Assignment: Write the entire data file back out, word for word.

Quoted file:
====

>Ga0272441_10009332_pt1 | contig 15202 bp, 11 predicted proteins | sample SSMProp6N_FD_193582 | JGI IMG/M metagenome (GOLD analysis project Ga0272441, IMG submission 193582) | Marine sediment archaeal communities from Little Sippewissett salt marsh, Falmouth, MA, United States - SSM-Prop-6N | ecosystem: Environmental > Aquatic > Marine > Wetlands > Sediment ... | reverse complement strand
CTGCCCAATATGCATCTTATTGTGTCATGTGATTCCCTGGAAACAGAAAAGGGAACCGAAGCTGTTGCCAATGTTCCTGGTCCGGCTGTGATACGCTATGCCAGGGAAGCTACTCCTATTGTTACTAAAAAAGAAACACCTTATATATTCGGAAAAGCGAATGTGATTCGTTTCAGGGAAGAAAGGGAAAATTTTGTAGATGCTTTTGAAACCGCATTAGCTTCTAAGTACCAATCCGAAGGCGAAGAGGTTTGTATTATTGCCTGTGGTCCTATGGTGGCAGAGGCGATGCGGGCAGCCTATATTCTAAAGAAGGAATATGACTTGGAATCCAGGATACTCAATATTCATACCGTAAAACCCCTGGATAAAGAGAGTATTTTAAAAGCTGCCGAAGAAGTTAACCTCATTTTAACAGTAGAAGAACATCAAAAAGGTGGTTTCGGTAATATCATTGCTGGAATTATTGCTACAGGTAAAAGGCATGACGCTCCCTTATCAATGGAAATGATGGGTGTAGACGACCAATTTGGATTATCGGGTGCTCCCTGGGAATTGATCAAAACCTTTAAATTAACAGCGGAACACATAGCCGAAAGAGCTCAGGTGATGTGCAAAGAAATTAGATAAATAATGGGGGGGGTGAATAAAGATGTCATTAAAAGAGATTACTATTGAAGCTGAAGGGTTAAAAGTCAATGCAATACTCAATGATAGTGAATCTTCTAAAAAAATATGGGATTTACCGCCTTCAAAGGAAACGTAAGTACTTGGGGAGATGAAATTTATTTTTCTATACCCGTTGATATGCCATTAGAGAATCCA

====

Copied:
>Ga0272441_10009332_pt1 | contig 15202 bp, 11 predicted proteins | sample SSMProp6N_FD_193582 | JGI IMG/M metagenome (GOLD analysis project Ga0272441, IMG submission 193582) | Marine sediment archaeal communities from Little Sippewissett salt marsh, Falmouth, MA, United States - SSM-Prop-6N | ecosystem: Environmental > Aquatic > Marine > Wetlands > Sediment ... | reverse complement strand
CTGCCCAATATGCATCTTATTGTGTCATGTGATTCCCTGGAAACAGAAAAGGGAACCGAAGCTGTTGCCAATGTTCCTGGTCCGGCTGTGATACGCTATGCCAGGGAAGCTACTCCTATTGTTACTAAAAAAGAAACACCTTATATATTCGGAAAAGCGAATGTGATTCGTTTCAGGGAAGAAAGGGAAAATTTTGTAGATGCTTTTGAAACCGCATTAGCTTCTAAGTACCAATCCGAAGGCGAAGAGGTTTGTATTATTGCCTGTGGTCCTATGGTGGCAGAGGCGATGCGGGCAGCCTATATTCTAAAGAAGGAATATGACTTGGAATCCAGGATACTCAATATTCATACCGTAAAACCCCTGGATAAAGAGAGTATTTTAAAAGCTGCCGAAGAAGTTAACCTCATTTTAACAGTAGAAGAACATCAAAAAGGTGGTTTCGGTAATATCATTGCTGGAATTATTGCTACAGGTAAAAGGCATGACGCTCCCTTATCAATGGAAATGATGGGTGTAGACGACCAATTTGGATTATCGGGTGCTCCCTGGGAATTGATCAAAACCTTTAAATTAACAGCGGAACACATAGCCGAAAGAGCTCAGGTGATGTGCAAAGAAATTAGATAAATAATGGGGGGGGTGAATAAAGATGTCATTAAAAGAGATTACTATTGAAGCTGAAGGGTTAAAAGTCAATGCAATACTCAATGATAGTGAATCTTCTAAAAAAATATGGGATTTACCGCCTTCAAAGGAAACGTAAGTACTTGGGGAGATGAAATTTATTTTTCTATACCCGTTGATATGCCATTAGAGAATCCA